The scale of controlling people's behaviours, thoughts and freedom is a very large one. On one hand, you have the world that Nujood lives in. Extreme poverty, strong religious beliefs and a complete disregard for the sanctity of a child's mind. On the other, you have Manhattan. I have tried before in previous blogs to analyse what it is that makes New York so special. Looking at this unique city through Nujood's eye, I fall in love all over again with it's liberal principles. No matter what creed, colour, sex, point of view you come from, you have a place here. Independent thought is positively encouraged. Frankly, it is a prerequisite. Try turning up at the school gates without an opinion on the lead in the New York Times and you'll soon learn.

I was brought up in rural Northern Ireland. The phrase 'children should be seen and not heard', was a regular part of my childhood. I'm not claiming to be quite able to relate to Nujood, but I feel an empathy with her plight that perhaps my liberal, Manhattan children never will. One of the reasons we were able to leave behind their English prep school education was because we loved the progressive teaching at their new school. My kids are actively being taught to think for themselves on a daily basis. There is not enough room on this blog to talk about what an incredible change that has been for them, safe to say that it is making my job as a parent (sometimes you just need to do what you're bl**dy told!) much more difficult.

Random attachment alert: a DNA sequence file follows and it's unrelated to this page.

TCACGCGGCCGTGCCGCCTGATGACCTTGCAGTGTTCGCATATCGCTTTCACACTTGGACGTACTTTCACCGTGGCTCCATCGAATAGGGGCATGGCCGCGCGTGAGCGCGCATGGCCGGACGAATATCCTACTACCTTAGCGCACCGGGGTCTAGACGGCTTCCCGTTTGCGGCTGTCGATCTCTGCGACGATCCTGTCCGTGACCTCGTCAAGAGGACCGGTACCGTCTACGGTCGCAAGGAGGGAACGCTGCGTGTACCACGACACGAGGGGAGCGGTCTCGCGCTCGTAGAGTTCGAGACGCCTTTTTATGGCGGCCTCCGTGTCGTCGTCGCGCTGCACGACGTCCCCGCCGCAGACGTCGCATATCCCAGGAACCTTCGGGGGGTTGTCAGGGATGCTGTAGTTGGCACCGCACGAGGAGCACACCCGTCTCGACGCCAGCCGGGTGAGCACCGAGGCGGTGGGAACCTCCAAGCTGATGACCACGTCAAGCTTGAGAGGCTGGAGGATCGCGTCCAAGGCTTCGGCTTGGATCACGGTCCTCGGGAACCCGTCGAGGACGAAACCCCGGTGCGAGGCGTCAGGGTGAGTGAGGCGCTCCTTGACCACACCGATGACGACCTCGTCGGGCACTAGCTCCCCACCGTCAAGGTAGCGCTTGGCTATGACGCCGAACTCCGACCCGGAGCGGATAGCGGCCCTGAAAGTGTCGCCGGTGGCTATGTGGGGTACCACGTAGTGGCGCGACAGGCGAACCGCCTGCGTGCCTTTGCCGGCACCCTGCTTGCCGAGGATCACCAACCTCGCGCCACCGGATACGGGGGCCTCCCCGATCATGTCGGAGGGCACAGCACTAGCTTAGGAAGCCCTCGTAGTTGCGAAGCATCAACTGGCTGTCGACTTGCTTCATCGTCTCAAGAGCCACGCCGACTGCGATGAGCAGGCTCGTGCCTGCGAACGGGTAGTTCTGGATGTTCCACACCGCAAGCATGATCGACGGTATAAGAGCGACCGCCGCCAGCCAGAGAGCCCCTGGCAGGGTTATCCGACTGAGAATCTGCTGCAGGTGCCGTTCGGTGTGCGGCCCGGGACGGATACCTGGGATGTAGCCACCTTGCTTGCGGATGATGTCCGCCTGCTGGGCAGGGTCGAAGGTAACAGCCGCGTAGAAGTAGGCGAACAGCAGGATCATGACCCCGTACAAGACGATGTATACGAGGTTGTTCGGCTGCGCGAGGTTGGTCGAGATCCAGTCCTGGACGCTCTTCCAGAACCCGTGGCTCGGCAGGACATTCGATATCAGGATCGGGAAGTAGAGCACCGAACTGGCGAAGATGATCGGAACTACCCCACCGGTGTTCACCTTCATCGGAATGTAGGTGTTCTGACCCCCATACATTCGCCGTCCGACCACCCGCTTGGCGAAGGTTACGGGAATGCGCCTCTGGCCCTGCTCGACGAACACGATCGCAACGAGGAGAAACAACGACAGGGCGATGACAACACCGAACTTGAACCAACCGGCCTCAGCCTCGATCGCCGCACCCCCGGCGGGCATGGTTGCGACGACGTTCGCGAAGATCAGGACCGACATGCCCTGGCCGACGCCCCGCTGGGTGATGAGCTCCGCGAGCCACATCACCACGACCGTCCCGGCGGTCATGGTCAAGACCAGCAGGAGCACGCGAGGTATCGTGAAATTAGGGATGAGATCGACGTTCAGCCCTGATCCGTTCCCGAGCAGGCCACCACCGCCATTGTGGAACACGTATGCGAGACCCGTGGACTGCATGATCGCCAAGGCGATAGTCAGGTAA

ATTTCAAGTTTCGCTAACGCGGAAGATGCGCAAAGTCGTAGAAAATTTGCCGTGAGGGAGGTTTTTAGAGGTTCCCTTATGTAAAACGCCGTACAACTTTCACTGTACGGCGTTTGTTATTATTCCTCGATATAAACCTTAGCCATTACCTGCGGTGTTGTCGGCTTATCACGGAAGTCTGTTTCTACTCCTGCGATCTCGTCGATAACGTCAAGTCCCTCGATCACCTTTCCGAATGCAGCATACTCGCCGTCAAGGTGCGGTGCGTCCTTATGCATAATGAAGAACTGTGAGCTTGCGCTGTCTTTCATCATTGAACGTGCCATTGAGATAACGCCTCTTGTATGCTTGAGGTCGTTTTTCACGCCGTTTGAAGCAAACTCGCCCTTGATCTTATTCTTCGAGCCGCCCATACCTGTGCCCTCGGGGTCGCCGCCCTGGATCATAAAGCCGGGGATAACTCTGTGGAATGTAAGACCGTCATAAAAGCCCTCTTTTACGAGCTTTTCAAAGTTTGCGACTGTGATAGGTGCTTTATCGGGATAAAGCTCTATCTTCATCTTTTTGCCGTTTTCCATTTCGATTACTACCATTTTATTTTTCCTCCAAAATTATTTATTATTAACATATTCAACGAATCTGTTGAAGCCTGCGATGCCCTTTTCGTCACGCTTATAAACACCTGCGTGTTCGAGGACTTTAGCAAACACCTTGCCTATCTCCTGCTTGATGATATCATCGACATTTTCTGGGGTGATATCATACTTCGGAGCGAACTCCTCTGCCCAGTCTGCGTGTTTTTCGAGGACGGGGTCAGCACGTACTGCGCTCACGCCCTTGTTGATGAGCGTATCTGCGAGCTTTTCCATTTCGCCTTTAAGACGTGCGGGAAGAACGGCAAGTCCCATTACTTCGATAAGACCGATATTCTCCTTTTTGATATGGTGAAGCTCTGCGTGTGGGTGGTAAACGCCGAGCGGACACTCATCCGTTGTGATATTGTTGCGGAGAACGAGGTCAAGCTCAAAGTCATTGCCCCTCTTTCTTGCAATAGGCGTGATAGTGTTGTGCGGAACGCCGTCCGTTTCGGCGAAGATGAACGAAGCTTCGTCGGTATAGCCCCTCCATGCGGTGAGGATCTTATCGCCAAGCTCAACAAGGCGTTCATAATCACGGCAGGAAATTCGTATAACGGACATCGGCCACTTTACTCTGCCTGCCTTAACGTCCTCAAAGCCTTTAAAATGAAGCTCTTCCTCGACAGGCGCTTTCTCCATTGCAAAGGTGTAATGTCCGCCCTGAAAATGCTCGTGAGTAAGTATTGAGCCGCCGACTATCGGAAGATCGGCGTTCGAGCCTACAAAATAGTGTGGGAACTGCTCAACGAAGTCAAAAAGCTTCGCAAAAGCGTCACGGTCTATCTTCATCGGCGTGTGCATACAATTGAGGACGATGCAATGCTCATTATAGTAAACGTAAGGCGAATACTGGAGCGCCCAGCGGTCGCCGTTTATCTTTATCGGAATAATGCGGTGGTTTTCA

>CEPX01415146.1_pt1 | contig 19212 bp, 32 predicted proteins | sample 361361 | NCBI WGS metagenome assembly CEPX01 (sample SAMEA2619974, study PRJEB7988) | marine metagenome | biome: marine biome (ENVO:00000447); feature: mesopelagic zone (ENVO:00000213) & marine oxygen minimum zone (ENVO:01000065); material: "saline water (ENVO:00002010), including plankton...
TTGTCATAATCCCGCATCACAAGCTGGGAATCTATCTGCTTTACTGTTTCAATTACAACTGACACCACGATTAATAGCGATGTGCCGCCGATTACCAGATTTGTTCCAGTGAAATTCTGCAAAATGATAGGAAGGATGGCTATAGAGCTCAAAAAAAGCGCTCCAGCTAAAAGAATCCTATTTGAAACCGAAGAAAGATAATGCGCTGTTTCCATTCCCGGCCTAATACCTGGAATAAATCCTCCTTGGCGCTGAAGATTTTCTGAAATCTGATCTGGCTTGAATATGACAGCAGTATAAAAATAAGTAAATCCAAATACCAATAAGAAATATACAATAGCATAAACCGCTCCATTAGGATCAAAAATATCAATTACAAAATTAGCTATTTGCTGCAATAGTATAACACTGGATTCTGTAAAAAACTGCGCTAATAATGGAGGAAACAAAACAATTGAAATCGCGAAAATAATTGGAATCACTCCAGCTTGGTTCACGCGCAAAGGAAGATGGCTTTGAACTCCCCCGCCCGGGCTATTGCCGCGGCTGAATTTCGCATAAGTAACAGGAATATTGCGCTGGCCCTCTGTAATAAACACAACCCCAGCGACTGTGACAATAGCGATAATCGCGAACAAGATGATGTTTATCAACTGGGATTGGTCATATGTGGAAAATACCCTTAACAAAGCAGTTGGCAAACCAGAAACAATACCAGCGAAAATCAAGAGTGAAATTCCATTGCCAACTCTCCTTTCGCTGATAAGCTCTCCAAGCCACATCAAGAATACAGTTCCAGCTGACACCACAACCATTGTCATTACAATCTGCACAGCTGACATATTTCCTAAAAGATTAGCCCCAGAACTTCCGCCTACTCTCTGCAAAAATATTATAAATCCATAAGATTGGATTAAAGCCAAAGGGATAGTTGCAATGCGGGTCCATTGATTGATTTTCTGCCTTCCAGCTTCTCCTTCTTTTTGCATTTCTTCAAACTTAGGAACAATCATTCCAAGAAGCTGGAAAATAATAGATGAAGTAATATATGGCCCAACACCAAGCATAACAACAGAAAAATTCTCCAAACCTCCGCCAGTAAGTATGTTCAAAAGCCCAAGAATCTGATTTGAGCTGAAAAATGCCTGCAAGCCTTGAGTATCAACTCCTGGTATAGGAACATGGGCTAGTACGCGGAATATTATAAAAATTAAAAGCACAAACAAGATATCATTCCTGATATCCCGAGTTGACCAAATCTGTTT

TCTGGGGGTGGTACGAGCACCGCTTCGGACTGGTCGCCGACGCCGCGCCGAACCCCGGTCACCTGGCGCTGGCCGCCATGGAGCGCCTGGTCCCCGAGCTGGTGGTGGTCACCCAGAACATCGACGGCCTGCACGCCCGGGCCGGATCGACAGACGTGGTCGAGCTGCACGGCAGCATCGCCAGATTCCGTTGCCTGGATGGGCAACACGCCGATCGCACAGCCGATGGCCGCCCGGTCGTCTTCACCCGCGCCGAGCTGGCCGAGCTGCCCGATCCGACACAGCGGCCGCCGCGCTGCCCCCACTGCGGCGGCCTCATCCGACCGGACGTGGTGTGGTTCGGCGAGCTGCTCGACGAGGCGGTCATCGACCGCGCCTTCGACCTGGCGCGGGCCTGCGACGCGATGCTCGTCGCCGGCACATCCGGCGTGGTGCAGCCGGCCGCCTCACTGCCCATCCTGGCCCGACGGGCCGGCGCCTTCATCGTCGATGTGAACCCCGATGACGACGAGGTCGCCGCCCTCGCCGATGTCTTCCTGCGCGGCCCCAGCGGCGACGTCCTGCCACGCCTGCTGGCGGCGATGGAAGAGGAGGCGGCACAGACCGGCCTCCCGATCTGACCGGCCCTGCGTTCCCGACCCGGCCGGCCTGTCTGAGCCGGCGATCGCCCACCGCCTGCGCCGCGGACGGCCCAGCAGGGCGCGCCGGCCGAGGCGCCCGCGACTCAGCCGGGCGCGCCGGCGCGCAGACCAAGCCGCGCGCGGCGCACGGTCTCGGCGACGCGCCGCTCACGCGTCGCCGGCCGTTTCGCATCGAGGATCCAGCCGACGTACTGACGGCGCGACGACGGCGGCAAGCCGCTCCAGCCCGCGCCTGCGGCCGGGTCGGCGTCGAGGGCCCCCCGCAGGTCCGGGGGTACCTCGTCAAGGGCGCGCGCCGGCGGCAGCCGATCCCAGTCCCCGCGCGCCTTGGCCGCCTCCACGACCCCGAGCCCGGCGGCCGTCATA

So, how did this child, Nujood aged 10, come to have this powerful ability to think beyond her poverty, her family's expectations, her society's pressures and beyond, even, her age? Sometimes, it isn't your post code, your zip code or your remote Yemeni village that decides your ability to think against the common grain. Child brides happen even in my new adopted country (ok, freak suicidal cults make headlines but are not exactly mainstream) and Yemeni women maybe think the niquab is better than ripping their faces with scalpels, in the way that some 'Western' women do in order to 'fit into' their society. Independent thought is not for sale, it can't be bought. But it can be taught, fostered and nurtured in all of us. You just have to say what you think and fight for it. Hmmmm, that sounds like blogging to me...

yours, thinking independently,

Torie B

Dishing the dirt: I was given this book by the publisher for free. They know that my independent thought protocol is so strong that their kind gift will not influence my view of the book. But, if you click thru and buy the book - it will help pay for my kids' 'free thinking' education. JOKE! It won't.

Interested in Nujood's Story? She was nominated, along with Hillary Clinton and Condoleezza Rice as Glamour Magazine's Women of the Year in 2008.